Shredding symphysiotomy records

 

Sir, – The Symphysiotomy Payment Scheme announced on its website this week that it will be “happy” to shred records, if applicants are so minded, or in the alternative, return them. The UN Human Rights Committee expressed concern that symphysiotomy was performed in Ireland without patient consent from 1944-1987, and cited Article 7 of the International Covenant on Civil and Political Rights, which prohibits torture, cruel, inhuman or degrading treatment or punishment and involuntary medical experimentation. The committee ruled that Ireland should, inter alia, “initiate a prompt, independent and thorough investigation into cases of symphysiotomy” and “prosecute and punish the perpetrators, including medical personnel”. Obstetric records that could potentially be destroyed may be some claimants’ only proof that they were subjected to the surgery. Many notes record the name of those who participated in these involuntary operations.

There is no guarantee that these records will be accessible in the future to investigators, researchers or even to claimants themselves. To shred these data after March 20th, as proposed, is therefore to destroy material that will be needed in any future inquiry (or research) into symphysiotomy.

Survivors are continuing to press for an inquiry with the Irish Human Rights and Equality Commission. A further submission has been made by them to the UN Human Rights Council under the Universal Periodic Review, a framework under which Ireland will be assessed in May of this year, and a complaint to the UN Committee Against Torture is due for examination in 2017.

Informed consent is also an issue. Applicants who do not seek the return of their obstetric records are not being informed that they may be not be retrievable from their hospitals of origin. Indeed, the Department of Health has recently given public assurances to the contrary, stating that “medical records cannot be lost by any action of the scheme”. Hospital data storage limitations suggest that this is not the case.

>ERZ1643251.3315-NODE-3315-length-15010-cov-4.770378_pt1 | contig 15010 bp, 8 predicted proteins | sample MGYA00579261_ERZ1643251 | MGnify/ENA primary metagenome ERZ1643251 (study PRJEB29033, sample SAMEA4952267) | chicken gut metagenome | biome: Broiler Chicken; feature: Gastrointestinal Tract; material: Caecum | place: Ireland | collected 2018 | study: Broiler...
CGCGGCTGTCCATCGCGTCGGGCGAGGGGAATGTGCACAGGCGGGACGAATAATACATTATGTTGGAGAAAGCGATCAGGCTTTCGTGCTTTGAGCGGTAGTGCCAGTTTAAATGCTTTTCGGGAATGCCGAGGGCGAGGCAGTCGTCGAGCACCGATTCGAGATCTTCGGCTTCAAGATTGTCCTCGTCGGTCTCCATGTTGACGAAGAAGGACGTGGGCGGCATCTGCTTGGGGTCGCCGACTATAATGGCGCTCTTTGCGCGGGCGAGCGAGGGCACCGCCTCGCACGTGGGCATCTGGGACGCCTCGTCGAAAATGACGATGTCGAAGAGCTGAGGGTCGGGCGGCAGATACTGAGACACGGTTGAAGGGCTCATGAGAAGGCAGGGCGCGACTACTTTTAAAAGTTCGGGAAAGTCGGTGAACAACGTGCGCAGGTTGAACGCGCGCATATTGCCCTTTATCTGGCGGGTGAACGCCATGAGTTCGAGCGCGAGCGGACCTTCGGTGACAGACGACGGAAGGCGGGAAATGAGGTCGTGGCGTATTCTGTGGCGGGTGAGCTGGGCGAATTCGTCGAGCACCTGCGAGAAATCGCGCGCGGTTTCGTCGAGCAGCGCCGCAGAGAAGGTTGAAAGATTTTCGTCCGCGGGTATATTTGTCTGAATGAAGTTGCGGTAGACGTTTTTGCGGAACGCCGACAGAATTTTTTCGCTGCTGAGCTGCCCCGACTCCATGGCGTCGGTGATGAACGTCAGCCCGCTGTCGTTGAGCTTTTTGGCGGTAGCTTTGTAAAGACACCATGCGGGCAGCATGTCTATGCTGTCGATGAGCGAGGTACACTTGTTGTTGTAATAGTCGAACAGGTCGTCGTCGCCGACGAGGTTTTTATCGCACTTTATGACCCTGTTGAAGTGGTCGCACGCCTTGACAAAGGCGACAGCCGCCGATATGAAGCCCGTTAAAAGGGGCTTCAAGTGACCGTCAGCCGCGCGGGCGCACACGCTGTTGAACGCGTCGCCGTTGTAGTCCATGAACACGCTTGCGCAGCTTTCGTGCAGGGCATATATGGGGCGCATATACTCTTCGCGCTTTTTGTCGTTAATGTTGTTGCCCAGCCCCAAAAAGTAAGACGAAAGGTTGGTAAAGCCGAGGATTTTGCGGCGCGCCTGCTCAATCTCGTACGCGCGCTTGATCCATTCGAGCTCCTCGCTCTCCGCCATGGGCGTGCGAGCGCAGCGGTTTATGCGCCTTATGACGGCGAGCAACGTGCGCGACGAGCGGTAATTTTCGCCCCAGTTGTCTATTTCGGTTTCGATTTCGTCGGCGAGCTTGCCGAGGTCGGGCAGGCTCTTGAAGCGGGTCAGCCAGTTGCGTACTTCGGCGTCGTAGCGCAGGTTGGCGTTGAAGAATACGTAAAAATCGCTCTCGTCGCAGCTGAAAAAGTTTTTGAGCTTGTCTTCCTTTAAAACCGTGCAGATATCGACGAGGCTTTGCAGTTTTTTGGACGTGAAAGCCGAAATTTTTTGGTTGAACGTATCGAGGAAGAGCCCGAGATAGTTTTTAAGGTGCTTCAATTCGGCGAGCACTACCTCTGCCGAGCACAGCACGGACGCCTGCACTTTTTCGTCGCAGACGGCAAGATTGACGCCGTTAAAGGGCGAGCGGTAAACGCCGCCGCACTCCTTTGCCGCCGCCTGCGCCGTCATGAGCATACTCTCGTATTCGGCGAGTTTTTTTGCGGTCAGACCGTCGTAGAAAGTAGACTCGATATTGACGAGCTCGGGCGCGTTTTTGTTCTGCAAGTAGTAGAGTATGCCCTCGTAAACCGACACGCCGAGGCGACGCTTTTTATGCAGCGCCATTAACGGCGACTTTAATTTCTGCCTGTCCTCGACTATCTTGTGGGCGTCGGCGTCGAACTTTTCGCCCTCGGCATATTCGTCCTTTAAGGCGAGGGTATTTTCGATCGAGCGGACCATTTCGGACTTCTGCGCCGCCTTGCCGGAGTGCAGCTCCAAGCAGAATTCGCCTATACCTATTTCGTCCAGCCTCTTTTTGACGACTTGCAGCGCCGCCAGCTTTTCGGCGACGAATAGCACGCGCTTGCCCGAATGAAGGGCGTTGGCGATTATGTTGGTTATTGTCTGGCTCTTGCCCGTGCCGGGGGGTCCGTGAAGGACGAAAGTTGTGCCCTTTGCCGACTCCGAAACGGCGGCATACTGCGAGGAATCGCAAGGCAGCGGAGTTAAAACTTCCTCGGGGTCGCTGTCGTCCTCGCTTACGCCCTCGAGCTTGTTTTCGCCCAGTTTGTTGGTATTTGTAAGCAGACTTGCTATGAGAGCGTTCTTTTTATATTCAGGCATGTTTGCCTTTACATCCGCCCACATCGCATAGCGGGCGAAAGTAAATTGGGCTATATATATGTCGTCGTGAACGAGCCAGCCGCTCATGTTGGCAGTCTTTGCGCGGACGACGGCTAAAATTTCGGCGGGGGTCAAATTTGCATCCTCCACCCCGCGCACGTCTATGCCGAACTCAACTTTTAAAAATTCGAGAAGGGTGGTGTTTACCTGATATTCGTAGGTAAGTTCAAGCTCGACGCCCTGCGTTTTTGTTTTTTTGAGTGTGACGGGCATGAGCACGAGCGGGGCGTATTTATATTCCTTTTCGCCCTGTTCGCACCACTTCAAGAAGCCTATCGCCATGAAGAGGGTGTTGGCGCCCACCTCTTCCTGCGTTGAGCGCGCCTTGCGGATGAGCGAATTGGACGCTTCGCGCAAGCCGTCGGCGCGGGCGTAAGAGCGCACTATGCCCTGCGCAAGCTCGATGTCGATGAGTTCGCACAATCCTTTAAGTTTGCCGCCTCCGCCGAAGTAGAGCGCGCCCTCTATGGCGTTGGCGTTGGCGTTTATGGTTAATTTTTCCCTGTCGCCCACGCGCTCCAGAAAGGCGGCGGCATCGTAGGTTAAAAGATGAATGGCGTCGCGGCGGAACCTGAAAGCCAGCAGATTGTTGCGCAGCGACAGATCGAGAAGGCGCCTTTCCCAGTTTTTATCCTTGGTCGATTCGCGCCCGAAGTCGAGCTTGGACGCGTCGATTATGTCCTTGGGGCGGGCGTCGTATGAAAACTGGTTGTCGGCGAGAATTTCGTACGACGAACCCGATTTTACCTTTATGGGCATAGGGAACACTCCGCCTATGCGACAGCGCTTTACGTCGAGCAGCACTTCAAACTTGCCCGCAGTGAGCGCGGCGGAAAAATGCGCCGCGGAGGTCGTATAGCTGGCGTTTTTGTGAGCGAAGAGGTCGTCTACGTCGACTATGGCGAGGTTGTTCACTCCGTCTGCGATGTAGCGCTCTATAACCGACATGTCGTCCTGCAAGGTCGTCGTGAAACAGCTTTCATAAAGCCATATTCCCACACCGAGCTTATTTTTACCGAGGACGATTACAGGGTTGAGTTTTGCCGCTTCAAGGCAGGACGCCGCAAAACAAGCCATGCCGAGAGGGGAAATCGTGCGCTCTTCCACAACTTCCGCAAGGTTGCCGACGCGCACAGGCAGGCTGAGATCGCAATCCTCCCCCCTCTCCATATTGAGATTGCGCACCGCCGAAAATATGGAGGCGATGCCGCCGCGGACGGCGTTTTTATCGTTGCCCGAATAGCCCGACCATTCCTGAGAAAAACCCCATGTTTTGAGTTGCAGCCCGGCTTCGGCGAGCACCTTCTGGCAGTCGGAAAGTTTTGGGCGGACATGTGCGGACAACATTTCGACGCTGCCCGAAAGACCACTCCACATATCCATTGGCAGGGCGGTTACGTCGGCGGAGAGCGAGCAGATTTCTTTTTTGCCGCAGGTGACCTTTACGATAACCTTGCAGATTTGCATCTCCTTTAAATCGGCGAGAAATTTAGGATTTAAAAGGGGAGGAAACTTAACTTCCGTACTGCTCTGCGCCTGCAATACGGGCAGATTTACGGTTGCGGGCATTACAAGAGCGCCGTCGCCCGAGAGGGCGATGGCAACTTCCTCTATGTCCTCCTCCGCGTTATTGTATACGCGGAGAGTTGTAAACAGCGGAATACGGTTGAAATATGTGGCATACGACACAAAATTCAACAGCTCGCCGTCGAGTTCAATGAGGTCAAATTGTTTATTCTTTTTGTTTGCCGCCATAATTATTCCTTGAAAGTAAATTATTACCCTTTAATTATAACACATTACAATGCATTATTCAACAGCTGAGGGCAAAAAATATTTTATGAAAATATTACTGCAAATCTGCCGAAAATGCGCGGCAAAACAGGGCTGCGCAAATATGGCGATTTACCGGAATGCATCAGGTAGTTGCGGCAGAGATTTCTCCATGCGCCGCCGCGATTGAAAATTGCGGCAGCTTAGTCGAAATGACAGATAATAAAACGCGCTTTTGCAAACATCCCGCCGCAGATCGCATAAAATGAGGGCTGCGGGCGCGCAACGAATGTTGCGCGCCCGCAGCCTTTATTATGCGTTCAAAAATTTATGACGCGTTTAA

We urge Judge Harding Clark to reconsider her decision and return all records to all applicants by post, as per the scheme’s terms of reference. – Yours, etc,

DR SARAH-ANNE BUCKLEY,

Department of History,

NUIG;

DR FIONA BUCKLEY,

Department of Government,

UCC;

PROF LINDA CONNOLLY,

Institute for Social Science

in the 21st Century, UCC;

PROF MARY DONNELLY,

School of Law, UCC;

MAIREAD ENRIGHT,

Law School,

University of Kent;

DR NOELLE HIGGINS,

Department of Law,

Maynooth University;

MARK KELLY,

Executive Director,

Irish Council

for Civil Liberties;

PROF KATHLEEN LYNCH,

Equality Studies, UCD;

FRED LOGUE,

Solicitor;

DR JO

MURPHY-LAWLESS,

School of Nursing

and Midwifery, TCD;

PROF JOAN LALOR,

School of Nursing

and Midwifery, TCD;

PROF PATRICIA LUNDY,

School of Sociology and Applied Social Studies, University of Ulster;

PROF LOUISE KENNY

Department of Obstetrics and Gynaecology

CUMH;

PROF IRENE LYNCH FANNON,

School of Law, UCC;

DR MARY McAULIFFE,

School of Social Policy,

Social Work

and Social Justice, UCD;

DR JOAN McCARTHY,

School of Nursing

and Midwifery, UCC;

DR CLAIRE McGING,

Department of Geography,

Maynooth University;

DR JACQUELINE MORRISSEY

Historian;

DARAGH O’BRIEN,

KATHERINE O’KEEFE,

Data specialists,

Castlebridge Associates;

MARIE O’CONNOR,

Chairwoman,

Survivors of Symphysiotomy.